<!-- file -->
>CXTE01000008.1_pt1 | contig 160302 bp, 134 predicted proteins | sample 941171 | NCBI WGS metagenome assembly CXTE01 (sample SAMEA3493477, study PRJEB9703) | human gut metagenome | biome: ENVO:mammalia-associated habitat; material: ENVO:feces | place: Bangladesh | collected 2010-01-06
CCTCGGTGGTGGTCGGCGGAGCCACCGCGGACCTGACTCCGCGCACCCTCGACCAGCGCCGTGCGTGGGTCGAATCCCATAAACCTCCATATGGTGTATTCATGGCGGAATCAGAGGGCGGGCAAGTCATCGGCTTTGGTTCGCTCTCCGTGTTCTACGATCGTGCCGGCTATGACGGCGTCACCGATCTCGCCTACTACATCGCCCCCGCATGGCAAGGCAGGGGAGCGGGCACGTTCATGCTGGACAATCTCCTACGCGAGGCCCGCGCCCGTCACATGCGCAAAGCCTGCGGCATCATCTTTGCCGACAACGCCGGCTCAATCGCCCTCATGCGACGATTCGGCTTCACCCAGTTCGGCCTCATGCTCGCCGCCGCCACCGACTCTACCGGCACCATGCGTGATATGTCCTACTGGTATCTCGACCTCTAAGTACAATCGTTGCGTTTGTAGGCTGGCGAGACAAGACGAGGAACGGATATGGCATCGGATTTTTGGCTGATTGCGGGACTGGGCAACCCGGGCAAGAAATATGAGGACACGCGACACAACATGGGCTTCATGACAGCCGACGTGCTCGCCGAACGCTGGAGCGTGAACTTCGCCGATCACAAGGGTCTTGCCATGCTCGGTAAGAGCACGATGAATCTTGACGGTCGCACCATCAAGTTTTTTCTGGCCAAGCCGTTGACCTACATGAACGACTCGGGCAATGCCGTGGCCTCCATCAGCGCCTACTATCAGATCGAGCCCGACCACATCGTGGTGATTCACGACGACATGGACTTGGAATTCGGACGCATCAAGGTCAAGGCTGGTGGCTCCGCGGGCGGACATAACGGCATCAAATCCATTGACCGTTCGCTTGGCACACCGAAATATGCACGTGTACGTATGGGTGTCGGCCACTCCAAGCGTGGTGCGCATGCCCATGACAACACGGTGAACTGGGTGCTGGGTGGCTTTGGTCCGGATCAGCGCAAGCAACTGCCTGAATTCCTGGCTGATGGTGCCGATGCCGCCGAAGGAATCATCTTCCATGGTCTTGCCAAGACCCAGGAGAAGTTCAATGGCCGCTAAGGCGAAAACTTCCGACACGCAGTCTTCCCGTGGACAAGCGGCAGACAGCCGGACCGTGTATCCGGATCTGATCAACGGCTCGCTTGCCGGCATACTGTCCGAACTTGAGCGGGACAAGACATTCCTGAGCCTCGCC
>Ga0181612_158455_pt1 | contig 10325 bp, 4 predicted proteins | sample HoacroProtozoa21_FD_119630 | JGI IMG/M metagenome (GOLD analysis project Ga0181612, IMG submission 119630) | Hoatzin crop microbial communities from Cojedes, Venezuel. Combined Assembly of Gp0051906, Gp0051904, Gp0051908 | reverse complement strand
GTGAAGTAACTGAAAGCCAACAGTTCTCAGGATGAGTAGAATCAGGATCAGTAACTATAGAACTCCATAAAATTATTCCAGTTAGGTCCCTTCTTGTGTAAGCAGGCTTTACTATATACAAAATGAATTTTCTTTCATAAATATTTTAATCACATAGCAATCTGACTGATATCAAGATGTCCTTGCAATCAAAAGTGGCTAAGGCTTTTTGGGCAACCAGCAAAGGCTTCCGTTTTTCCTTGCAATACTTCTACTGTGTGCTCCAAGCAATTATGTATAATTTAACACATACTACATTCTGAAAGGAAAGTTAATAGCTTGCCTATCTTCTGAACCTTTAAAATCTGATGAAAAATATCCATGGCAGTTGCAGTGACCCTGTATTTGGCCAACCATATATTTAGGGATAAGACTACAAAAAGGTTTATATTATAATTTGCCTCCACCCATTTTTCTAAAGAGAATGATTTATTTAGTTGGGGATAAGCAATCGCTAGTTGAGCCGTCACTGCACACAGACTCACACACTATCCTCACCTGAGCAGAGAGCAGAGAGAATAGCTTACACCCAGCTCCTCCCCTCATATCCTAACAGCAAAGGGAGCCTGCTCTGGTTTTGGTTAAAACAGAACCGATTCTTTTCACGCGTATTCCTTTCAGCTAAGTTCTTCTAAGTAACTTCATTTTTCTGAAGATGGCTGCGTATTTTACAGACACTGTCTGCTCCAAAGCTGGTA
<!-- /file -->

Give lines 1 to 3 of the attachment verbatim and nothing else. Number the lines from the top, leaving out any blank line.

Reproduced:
>CXTE01000008.1_pt1 | contig 160302 bp, 134 predicted proteins | sample 941171 | NCBI WGS metagenome assembly CXTE01 (sample SAMEA3493477, study PRJEB9703) | human gut metagenome | biome: ENVO:mammalia-associated habitat; material: ENVO:feces | place: Bangladesh | collected 2010-01-06
CCTCGGTGGTGGTCGGCGGAGCCACCGCGGACCTGACTCCGCGCACCCTCGACCAGCGCCGTGCGTGGGTCGAATCCCATAAACCTCCATATGGTGTATTCATGGCGGAATCAGAGGGCGGGCAAGTCATCGGCTTTGGTTCGCTCTCCGTGTTCTACGATCGTGCCGGCTATGACGGCGTCACCGATCTCGCCTACTACATCGCCCCCGCATGGCAAGGCAGGGGAGCGGGCACGTTCATGCTGGACAATCTCCTACGCGAGGCCCGCGCCCGTCACATGCGCAAAGCCTGCGGCATCATCTTTGCCGACAACGCCGGCTCAATCGCCCTCATGCGACGATTCGGCTTCACCCAGTTCGGCCTCATGCTCGCCGCCGCCACCGACTCTACCGGCACCATGCGTGATATGTCCTACTGGTATCTCGACCTCTAAGTACAATCGTTGCGTTTGTAGGCTGGCGAGACAAGACGAGGAACGGATATGGCATCGGATTTTTGGCTGATTGCGGGACTGGGCAACCCGGGCAAGAAATATGAGGACACGCGACACAACATGGGCTTCATGACAGCCGACGTGCTCGCCGAACGCTGGAGCGTGAACTTCGCCGATCACAAGGGTCTTGCCATGCTCGGTAAGAGCACGATGAATCTTGACGGTCGCACCATCAAGTTTTTTCTGGCCAAGCCGTTGACCTACATGAACGACTCGGGCAATGCCGTGGCCTCCATCAGCGCCTACTATCAGATCGAGCCCGACCACATCGTGGTGATTCACGACGACATGGACTTGGAATTCGGACGCATCAAGGTCAAGGCTGGTGGCTCCGCGGGCGGACATAACGGCATCAAATCCATTGACCGTTCGCTTGGCACACCGAAATATGCACGTGTACGTATGGGTGTCGGCCACTCCAAGCGTGGTGCGCATGCCCATGACAACACGGTGAACTGGGTGCTGGGTGGCTTTGGTCCGGATCAGCGCAAGCAACTGCCTGAATTCCTGGCTGATGGTGCCGATGCCGCCGAAGGAATCATCTTCCATGGTCTTGCCAAGACCCAGGAGAAGTTCAATGGCCGCTAAGGCGAAAACTTCCGACACGCAGTCTTCCCGTGGACAAGCGGCAGACAGCCGGACCGTGTATCCGGATCTGATCAACGGCTCGCTTGCCGGCATACTGTCCGAACTTGAGCGGGACAAGACATTCCTGAGCCTCGCC
>Ga0181612_158455_pt1 | contig 10325 bp, 4 predicted proteins | sample HoacroProtozoa21_FD_119630 | JGI IMG/M metagenome (GOLD analysis project Ga0181612, IMG submission 119630) | Hoatzin crop microbial communities from Cojedes, Venezuel. Combined Assembly of Gp0051906, Gp0051904, Gp0051908 | reverse complement strand